A key driver of the lack of Indigenous content in curricula is that law schools have no requirement to teach this content throughout prescribed compulsory subjects to gain accreditation.
This should be a core requirement taught to a new generation of lawyers.
There are spaces within the profession which are developing practises and standards when dealing with Indigenous people.
For example, NSW Legal Aid Commission has introduced Standards for Aboriginal clients, overseen by a private lawyers standards unit led by an Aboriginal woman.
The standards have changed the way that Legal Aid engages private lawyers to work on their behalf, establishing a process to remove them from future work or put development requirements in place if they aren’t providing a good service to their Aboriginal clients.
I understand that they are in the process of finalising a mandatory online training program for all private lawyers about working with Aboriginal clients, and that they will survey Aboriginal clients to understand whether their experiences are improving.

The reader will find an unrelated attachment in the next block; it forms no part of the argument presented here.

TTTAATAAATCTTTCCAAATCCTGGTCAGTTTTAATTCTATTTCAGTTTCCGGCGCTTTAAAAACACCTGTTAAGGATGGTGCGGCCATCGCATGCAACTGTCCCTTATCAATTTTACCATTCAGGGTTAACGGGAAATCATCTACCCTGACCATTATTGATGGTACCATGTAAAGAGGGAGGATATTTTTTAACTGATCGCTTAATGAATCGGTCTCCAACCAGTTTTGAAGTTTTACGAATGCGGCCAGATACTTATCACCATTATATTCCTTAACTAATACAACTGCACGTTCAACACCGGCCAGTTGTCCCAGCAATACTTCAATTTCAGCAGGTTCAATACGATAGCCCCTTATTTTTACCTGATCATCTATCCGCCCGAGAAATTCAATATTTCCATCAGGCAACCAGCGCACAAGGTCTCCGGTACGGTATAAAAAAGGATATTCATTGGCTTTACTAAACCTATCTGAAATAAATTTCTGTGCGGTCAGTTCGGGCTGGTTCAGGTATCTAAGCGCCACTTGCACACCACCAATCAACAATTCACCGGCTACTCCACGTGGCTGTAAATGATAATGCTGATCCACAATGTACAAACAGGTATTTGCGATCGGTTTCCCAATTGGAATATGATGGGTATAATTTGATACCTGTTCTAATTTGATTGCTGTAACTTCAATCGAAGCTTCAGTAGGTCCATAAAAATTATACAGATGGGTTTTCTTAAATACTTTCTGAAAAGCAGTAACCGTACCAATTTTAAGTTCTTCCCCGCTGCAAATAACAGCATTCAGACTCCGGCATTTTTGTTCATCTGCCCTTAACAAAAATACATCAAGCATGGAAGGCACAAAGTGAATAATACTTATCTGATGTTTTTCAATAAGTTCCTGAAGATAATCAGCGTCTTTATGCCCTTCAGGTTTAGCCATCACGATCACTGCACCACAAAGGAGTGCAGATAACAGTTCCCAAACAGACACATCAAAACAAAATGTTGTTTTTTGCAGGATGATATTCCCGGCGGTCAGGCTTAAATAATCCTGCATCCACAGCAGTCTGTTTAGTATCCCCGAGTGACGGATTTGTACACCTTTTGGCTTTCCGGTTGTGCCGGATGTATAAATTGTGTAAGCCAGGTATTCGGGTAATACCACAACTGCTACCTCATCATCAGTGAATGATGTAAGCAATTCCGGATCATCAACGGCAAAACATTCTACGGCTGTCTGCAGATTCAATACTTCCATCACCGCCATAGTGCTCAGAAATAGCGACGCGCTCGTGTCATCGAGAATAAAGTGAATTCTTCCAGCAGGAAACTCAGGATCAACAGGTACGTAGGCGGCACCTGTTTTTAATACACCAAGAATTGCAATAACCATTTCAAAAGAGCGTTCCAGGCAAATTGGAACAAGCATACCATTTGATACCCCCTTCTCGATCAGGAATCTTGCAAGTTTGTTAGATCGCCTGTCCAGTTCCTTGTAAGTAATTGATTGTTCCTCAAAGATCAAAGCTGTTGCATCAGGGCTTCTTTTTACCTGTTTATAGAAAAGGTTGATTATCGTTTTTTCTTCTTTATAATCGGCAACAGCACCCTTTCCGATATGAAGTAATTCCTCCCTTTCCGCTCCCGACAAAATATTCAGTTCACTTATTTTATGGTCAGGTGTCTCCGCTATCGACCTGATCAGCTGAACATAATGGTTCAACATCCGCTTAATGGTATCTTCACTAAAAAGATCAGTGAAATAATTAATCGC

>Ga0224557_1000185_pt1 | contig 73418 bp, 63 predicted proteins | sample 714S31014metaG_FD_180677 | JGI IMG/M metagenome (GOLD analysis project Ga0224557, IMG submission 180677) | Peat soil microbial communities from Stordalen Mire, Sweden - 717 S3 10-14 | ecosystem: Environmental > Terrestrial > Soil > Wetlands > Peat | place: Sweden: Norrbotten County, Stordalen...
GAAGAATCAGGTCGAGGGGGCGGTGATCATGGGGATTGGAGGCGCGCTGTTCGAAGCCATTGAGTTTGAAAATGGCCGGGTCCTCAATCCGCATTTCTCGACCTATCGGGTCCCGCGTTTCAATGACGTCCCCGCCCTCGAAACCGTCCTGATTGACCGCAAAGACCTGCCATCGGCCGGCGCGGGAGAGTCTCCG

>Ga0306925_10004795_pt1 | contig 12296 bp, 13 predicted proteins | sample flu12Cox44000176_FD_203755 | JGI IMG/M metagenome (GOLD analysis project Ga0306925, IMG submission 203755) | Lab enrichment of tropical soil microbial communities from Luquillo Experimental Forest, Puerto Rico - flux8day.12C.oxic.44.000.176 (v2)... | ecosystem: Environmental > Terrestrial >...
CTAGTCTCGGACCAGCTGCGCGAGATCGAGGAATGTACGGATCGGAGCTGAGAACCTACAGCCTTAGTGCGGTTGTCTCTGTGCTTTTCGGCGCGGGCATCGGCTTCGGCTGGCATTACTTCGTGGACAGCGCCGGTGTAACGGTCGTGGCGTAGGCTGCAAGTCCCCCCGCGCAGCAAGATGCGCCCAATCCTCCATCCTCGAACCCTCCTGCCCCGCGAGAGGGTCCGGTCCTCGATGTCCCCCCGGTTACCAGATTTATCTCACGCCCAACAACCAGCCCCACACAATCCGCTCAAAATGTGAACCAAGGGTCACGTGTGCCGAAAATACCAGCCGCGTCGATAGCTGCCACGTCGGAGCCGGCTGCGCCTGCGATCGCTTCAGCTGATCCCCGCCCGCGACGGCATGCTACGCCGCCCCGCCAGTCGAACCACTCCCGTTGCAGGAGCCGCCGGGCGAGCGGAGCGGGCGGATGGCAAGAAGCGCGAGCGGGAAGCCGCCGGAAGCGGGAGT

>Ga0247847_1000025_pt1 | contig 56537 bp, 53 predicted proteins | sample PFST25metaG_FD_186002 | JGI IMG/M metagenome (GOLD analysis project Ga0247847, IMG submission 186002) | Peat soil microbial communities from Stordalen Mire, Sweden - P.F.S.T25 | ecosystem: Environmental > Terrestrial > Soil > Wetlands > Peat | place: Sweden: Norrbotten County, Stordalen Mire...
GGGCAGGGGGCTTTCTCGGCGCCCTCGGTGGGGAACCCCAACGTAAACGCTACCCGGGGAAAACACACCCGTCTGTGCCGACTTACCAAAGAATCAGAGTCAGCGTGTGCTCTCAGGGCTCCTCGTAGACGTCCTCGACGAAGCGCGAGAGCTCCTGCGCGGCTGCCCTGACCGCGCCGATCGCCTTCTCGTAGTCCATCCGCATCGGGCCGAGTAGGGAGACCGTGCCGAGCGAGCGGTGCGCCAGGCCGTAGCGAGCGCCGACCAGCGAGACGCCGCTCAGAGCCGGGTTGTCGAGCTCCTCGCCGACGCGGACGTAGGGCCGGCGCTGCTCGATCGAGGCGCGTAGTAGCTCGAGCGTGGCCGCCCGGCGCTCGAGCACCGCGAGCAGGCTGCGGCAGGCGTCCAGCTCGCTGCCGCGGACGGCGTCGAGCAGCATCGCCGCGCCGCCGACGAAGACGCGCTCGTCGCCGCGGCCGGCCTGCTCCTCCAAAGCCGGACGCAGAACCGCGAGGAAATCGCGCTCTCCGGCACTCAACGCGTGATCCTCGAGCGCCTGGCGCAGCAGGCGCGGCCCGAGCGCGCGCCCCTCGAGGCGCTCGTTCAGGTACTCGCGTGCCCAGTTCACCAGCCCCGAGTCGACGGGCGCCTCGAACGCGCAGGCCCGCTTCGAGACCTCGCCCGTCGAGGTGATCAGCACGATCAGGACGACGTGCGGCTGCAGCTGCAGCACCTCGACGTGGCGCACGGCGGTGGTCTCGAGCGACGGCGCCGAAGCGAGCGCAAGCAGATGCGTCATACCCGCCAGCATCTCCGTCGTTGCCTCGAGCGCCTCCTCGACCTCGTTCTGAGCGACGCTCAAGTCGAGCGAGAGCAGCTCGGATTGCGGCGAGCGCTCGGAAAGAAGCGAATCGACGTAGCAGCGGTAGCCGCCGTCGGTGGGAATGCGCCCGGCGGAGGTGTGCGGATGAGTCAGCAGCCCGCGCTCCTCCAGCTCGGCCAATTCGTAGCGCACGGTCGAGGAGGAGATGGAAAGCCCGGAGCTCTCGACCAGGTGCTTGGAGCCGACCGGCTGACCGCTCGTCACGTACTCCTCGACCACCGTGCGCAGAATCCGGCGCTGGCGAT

Such examples are terrific and should actually be mandatory right across the legal profession. Until such requirements are universal, there will be continued systemic issues when representing Aboriginal clients.
There should be immediate consideration of requiring people who work in the areas of the law and justice with high representation of Aboriginal and Torres Strait Islander clients to complete a certification in Indigenous cultural competency and safety, and the embedding of a requirement for expertise in this area in relevant annual ‘Accredited Legal Specialist’ courses – like Children’s Law and Criminal law.
Each of these initiatives must be led and designed by First Nations people themselves.
The current Victorian Government has shown leadership not seen anywhere else in Australia with its respect towards Aboriginal people. But the proof of how serious they are will come when the Yoorrook Justice Commission delivers its recommendations – and we see whether and how the Victoria Government implements them.
I have doubts about Reconciliation Week when it comes to white settler law, but it’s initiatives like these that give me a glimmer of hope.
But ‘ssshhh’ – until the week is over and all the colonialists go back to being colourblind again. They don’t want to highlight too many of the issues – they fear they might have nothing to talk about next year.
Read more about our work and meaningful Reconciliation practice at the Indigenous Law and Justice Hub where you can keep up to date by subscribing.
Thanks to Indigenous Law and Justice Hub Research Fellow Jaynaya Dwyer for her assistance with the preparation of this article.
Banner: Getty Images